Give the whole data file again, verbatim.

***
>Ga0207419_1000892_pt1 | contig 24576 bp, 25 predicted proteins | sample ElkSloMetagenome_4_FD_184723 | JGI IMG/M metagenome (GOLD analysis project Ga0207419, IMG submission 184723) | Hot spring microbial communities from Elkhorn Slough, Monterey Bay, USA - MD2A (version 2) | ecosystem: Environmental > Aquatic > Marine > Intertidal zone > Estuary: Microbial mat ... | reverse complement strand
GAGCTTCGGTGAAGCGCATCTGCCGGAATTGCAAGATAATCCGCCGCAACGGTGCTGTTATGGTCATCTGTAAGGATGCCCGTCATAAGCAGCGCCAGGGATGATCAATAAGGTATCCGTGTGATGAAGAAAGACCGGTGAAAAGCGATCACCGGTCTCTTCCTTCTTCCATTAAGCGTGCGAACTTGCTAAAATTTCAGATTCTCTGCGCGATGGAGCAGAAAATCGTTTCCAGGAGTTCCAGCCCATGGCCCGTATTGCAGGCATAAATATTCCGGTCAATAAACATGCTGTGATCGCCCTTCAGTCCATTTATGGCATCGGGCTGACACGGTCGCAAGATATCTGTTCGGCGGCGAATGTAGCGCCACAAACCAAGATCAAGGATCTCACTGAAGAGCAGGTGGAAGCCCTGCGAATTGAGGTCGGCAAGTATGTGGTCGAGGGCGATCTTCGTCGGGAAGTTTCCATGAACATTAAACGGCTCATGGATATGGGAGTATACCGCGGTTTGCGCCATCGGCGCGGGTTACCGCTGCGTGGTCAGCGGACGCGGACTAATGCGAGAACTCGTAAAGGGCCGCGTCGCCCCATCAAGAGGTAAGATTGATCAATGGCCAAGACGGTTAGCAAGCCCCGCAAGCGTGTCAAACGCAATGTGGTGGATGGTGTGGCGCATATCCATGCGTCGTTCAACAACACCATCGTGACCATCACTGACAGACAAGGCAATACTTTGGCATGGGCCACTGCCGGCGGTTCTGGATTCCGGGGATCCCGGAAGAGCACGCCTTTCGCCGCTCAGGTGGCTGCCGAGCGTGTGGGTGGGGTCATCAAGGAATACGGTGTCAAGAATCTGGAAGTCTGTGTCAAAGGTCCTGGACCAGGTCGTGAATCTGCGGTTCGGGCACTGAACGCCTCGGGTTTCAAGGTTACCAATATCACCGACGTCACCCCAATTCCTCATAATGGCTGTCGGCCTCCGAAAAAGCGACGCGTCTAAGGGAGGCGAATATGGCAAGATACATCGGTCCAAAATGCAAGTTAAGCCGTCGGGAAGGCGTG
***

>Ga0207419_1000892_pt1 | contig 24576 bp, 25 predicted proteins | sample ElkSloMetagenome_4_FD_184723 | JGI IMG/M metagenome (GOLD analysis project Ga0207419, IMG submission 184723) | Hot spring microbial communities from Elkhorn Slough, Monterey Bay, USA - MD2A (version 2) | ecosystem: Environmental > Aquatic > Marine > Intertidal zone > Estuary: Microbial mat ... | reverse complement strand
GAGCTTCGGTGAAGCGCATCTGCCGGAATTGCAAGATAATCCGCCGCAACGGTGCTGTTATGGTCATCTGTAAGGATGCCCGTCATAAGCAGCGCCAGGGATGATCAATAAGGTATCCGTGTGATGAAGAAAGACCGGTGAAAAGCGATCACCGGTCTCTTCCTTCTTCCATTAAGCGTGCGAACTTGCTAAAATTTCAGATTCTCTGCGCGATGGAGCAGAAAATCGTTTCCAGGAGTTCCAGCCCATGGCCCGTATTGCAGGCATAAATATTCCGGTCAATAAACATGCTGTGATCGCCCTTCAGTCCATTTATGGCATCGGGCTGACACGGTCGCAAGATATCTGTTCGGCGGCGAATGTAGCGCCACAAACCAAGATCAAGGATCTCACTGAAGAGCAGGTGGAAGCCCTGCGAATTGAGGTCGGCAAGTATGTGGTCGAGGGCGATCTTCGTCGGGAAGTTTCCATGAACATTAAACGGCTCATGGATATGGGAGTATACCGCGGTTTGCGCCATCGGCGCGGGTTACCGCTGCGTGGTCAGCGGACGCGGACTAATGCGAGAACTCGTAAAGGGCCGCGTCGCCCCATCAAGAGGTAAGATTGATCAATGGCCAAGACGGTTAGCAAGCCCCGCAAGCGTGTCAAACGCAATGTGGTGGATGGTGTGGCGCATATCCATGCGTCGTTCAACAACACCATCGTGACCATCACTGACAGACAAGGCAATACTTTGGCATGGGCCACTGCCGGCGGTTCTGGATTCCGGGGATCCCGGAAGAGCACGCCTTTCGCCGCTCAGGTGGCTGCCGAGCGTGTGGGTGGGGTCATCAAGGAATACGGTGTCAAGAATCTGGAAGTCTGTGTCAAAGGTCCTGGACCAGGTCGTGAATCTGCGGTTCGGGCACTGAACGCCTCGGGTTTCAAGGTTACCAATATCACCGACGTCACCCCAATTCCTCATAATGGCTGTCGGCCTCCGAAAAAGCGACGCGTCTAAGGGAGGCGAATATGGCAAGATACATCGGTCCAAAATGCAAGTTAAGCCGTCGGGAAGGCGTG